If Zach Collaros and Andrew Harris can stay healthy and the offence finds a second gear, football fans around here may get their wish for a Grey (Cup) Christmas when the big game finally rolls around in Hamilton in mid-December. They look like a club determined to go back-to-back, and I wouldn't bet against them.
Canadian women continue to kick butt and take names on a big stage. First up was winning 18 of the country's 23 medals at the Summer Olympics in Tokyo last month, including a gold in soccer. Last week, the national hockey team ended an impressive American run by winning the World Championship. In tennis, 19-year-old Leylah Annie Fernandez reached the semi-finals at the U.S. Open, the youngest player to get that far in 16 years after an incredible match on Tuesday. Bianca Andreescu, 21, nearly joined her, losing a hard-fought match Monday night in the Big Apple. On the links, 23-year-old Brooke Henderson continues to do our country proud every time she tees off.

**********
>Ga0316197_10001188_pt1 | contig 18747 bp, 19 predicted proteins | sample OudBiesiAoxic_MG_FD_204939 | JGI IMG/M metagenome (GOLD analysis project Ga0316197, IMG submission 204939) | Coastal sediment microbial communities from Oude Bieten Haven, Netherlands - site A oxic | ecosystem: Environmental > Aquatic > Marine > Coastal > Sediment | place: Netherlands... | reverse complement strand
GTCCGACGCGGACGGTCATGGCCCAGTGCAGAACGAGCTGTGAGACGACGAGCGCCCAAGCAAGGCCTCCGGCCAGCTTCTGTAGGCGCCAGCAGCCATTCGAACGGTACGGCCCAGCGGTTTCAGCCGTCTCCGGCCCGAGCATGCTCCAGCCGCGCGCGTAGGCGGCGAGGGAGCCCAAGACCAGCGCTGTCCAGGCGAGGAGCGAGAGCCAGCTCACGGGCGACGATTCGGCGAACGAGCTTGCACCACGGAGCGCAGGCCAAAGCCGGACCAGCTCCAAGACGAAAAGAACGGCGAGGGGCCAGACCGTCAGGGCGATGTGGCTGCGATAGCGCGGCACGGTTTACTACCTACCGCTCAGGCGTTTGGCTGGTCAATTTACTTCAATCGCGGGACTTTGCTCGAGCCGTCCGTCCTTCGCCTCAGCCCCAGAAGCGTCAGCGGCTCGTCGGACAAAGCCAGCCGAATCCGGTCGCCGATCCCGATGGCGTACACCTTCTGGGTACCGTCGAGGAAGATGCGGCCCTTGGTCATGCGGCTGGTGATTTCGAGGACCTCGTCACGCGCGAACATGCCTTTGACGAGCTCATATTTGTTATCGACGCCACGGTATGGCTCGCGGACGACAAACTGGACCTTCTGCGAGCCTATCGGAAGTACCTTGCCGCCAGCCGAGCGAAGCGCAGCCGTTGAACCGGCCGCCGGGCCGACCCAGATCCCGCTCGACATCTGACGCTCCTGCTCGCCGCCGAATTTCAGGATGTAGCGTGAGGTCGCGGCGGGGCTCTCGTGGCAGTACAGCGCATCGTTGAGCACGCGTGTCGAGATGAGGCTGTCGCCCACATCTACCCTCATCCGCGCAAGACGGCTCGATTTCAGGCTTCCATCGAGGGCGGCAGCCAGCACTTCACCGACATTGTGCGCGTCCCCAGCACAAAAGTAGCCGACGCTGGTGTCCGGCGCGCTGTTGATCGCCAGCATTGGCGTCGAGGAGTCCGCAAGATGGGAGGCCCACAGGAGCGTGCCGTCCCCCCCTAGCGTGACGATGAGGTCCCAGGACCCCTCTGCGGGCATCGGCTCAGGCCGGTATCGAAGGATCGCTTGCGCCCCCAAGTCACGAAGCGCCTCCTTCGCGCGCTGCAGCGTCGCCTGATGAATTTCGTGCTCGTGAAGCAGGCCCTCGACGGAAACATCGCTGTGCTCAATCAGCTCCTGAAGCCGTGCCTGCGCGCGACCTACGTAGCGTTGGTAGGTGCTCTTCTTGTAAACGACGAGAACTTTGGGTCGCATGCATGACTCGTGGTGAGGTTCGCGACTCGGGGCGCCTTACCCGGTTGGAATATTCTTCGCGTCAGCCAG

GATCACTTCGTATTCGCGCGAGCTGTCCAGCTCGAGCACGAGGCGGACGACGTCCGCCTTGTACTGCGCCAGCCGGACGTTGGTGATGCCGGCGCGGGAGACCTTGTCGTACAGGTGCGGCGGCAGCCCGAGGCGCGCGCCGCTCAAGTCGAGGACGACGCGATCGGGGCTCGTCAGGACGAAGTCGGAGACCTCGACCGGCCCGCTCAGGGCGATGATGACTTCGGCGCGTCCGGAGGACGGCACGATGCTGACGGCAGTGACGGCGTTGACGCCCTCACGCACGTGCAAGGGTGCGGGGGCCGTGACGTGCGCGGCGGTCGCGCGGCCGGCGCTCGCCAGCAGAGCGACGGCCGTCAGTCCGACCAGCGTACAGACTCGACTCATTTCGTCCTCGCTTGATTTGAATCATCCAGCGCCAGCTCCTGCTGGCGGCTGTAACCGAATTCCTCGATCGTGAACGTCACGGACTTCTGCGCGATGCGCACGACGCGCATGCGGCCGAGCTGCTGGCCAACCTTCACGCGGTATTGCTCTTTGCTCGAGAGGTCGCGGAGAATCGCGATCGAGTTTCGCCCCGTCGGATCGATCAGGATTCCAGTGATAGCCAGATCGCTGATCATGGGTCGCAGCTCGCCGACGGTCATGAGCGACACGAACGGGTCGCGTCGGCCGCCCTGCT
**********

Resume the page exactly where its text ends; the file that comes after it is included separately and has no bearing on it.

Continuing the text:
Not only is the future bright, the present is pretty spectacular. And considering success often breeds success, it's exciting to think about the next generation of young female athletes being inspired by all these modern-day stars, especially in sports not traditionally dominated by Canadians.
The Carolina Hurricanes and Montreal Canadiens engaged in a bizarre game of chicken, and it says here the Habs came out the better for it. Matching the US$6.1 million offer sheet for 21-year-old forward Jesperi Kotkaniemi would have been a fireable offence for GM Marc Bergevin, who acted quickly to replace the third-overall draft pick from 2018 with the more accomplished Christian Dvorak. They got a first and a third back for Kotkaniemi, then sent a first and a second to Arizona for his replacement, who is coming off back-to-back campaigns of 18 and 17 goals and will make a respectable U$4.45 million for the next four years.